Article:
This week Roland Emmerich's new film 2012 opened up in theaters. I saw this film and laughed my ass off because of how ridiculous the movie was. You can read my review for it Here.
I thought it would be appropriate to do a list of five other disaster films that I found absolutely ridiculous and laughable. The films I chose are all non-Roland Emmerich movies, otherwise the list would be full of them. I had my fun little Emmerich rant already with my 2012 review. So here are five of the many "Most Ridiculous Disaster Films Ever Made."
The La Brea Tar Pits turn into a volcano, it's up to a geologist (Anne Heche) and a Dedicated Emergency Management director (Tommy Lee Jones) to save Los Angeles from the river of lava now flowing down Wilshire Boulevard.
After a character points out early in the film that some volcanoes can erupt with the force of a nuclear blast, we find out that the one under LA is pretty small. It barely erupts at all! It pretty much just oozes lava down the street. And as we all know, lava destroys everything in its path and moves extremely fast… wait no it doesn't! On gentle inclines it moves at the speed of ½ a mile per hour! On a steep slop it maxes out at about 6 miles per hour.
How do you re-route a lava flow and send it harmlessly into the ocean? Simple: You blow up a huge building! Seriously? To save the city from a threat that can be easily out-walked, they knock over a large building, killing two people in the process.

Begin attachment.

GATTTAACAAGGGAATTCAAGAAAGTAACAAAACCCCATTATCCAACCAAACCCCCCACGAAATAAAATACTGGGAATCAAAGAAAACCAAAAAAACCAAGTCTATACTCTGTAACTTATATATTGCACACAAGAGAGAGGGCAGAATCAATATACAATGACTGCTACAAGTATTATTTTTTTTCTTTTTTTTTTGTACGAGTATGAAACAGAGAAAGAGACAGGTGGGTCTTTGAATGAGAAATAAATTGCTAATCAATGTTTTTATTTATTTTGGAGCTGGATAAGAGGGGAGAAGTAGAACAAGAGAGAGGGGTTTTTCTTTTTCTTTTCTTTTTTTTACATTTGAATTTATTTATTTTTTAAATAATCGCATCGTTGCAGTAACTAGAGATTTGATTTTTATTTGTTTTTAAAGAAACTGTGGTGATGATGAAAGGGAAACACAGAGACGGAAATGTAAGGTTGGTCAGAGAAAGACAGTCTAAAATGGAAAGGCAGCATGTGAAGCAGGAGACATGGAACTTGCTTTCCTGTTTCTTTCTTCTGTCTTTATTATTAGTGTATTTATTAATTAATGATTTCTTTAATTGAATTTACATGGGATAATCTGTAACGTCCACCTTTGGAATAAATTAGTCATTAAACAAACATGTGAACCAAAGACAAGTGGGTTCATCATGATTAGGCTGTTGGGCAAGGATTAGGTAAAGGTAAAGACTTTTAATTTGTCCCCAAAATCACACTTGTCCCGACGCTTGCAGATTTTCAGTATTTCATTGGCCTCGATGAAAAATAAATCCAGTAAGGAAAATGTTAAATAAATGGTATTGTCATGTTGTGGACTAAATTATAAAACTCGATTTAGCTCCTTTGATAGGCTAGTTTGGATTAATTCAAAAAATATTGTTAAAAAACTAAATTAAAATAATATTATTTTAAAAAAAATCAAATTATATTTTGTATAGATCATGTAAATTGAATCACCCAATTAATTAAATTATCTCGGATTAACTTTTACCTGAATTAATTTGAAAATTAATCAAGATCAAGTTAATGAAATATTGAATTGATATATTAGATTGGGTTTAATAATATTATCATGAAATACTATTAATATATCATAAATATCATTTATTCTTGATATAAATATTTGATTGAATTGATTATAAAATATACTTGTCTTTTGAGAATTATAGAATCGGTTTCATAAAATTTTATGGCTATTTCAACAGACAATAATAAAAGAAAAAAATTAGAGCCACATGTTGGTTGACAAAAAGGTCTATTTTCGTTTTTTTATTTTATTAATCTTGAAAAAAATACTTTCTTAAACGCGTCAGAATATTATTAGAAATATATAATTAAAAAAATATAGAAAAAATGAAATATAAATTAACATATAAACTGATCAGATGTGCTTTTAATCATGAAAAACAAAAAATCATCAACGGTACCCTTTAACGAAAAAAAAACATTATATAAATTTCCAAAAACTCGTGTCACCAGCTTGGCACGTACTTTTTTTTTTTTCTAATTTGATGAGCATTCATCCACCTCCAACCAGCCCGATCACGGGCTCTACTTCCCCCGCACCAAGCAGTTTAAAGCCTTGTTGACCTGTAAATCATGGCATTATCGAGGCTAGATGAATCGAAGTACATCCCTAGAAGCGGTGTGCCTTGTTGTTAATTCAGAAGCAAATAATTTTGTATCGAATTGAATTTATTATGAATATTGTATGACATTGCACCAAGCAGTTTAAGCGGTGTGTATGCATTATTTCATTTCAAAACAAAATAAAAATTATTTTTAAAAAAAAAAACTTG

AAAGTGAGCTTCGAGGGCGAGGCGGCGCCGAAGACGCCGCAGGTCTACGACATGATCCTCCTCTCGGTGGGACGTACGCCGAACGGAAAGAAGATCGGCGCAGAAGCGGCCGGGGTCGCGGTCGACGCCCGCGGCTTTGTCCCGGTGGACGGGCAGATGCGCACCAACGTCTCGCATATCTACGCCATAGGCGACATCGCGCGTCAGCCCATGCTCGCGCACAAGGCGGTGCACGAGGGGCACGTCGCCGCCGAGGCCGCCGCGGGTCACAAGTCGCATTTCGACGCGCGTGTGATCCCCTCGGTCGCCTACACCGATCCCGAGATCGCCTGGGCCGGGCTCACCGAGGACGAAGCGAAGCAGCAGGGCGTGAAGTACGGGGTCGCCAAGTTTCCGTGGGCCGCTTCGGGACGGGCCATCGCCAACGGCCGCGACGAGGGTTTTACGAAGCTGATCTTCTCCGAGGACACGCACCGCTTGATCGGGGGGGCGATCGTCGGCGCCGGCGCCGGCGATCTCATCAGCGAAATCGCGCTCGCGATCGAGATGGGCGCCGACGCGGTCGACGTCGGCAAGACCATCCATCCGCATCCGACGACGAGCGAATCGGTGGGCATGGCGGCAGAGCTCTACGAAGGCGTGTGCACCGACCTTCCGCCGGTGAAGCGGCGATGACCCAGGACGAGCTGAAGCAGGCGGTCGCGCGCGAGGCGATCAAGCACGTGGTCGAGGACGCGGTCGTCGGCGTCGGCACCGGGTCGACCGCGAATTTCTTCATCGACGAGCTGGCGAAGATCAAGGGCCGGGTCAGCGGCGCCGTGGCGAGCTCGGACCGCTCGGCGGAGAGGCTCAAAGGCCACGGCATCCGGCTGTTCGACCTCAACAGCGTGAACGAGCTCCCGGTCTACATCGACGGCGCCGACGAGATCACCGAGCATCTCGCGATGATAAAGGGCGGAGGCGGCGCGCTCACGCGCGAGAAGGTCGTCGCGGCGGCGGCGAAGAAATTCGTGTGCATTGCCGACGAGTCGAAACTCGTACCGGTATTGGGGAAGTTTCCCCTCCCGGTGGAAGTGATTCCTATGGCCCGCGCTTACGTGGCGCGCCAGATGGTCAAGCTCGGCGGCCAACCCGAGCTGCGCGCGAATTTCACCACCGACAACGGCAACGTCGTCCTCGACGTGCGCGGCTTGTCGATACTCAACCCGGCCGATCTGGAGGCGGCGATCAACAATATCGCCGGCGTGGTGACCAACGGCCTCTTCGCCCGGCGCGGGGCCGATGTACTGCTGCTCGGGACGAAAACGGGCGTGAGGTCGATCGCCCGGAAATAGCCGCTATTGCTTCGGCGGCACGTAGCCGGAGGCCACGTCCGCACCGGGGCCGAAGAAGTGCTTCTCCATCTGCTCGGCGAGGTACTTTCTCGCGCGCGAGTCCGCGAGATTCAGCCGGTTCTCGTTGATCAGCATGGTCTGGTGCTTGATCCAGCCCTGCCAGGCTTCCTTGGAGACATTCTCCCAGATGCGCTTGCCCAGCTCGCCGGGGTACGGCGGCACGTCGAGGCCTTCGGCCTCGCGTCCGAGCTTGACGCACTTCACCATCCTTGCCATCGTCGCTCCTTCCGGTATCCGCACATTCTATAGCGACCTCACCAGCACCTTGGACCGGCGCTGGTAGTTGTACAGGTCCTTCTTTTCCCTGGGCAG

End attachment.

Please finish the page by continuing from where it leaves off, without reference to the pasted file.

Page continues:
There is a scene where a character sets a basketball on the street to figure out which way the ground is sloping, establishing firmly that Wilshire Blvd is the safest place on earth to be in the event of a volcano.
An old lady walks away from the lava that's engulfing her house, but she left her little dog inside! The dog, realizing that he's in no danger, runs over to the lava and barks at it.
When a large stormfront threatens to let loose a number of tornadoes in an area commonly known as the "Tornado Belt," it's up to a Storm Chaser (Hellen Hunt) and a guy with the regrettable nickname "The Extreme" (Bill Paxton) to put a bunch of little plastic balls into one of the tornadoes for the sake of science (storm tracking).
The movie is literally about people dumb enough to run right up to a tornado to try to stick their balls in it.
In an early scene, the main characters are stuck in a giant ditch with a tornado bearing down on them, and they don't even have time to turn on the machine with all those balls in it! So, they hide under a small wooden bridge. We'll go ahead and assume that it's perfectly normal for somebody to build a bridge over a ditch.
For the big finale, our protagonists actually pass through the eye of an F-5 tornado, a seriously insane dangerous tornado, and emerge completely unharmed because they hung on really tight.
Mother nature goes ballistic and a cool breeze starts blowing through city parks that cause peoples' brains to break, making them kill themselves with whatever it is they have access to at that moment in time. A science teacher (Mark Wahlberg) and his cheating wife (Zooey Deshanel) do whatever they can to outrun the death breeze that mother nature has unleashed on the world, making every one kill themselves in it's path.
The whole time that they are on the road, they eventually figure out they have to stay away from the trees. If they go into any green tree infested areas, they will have no choice, but to kill themselves. That's how mother nature roles! It all because the trees can release chemicals in the air and they are out to get revenge for all the pollution humans have caused in the world.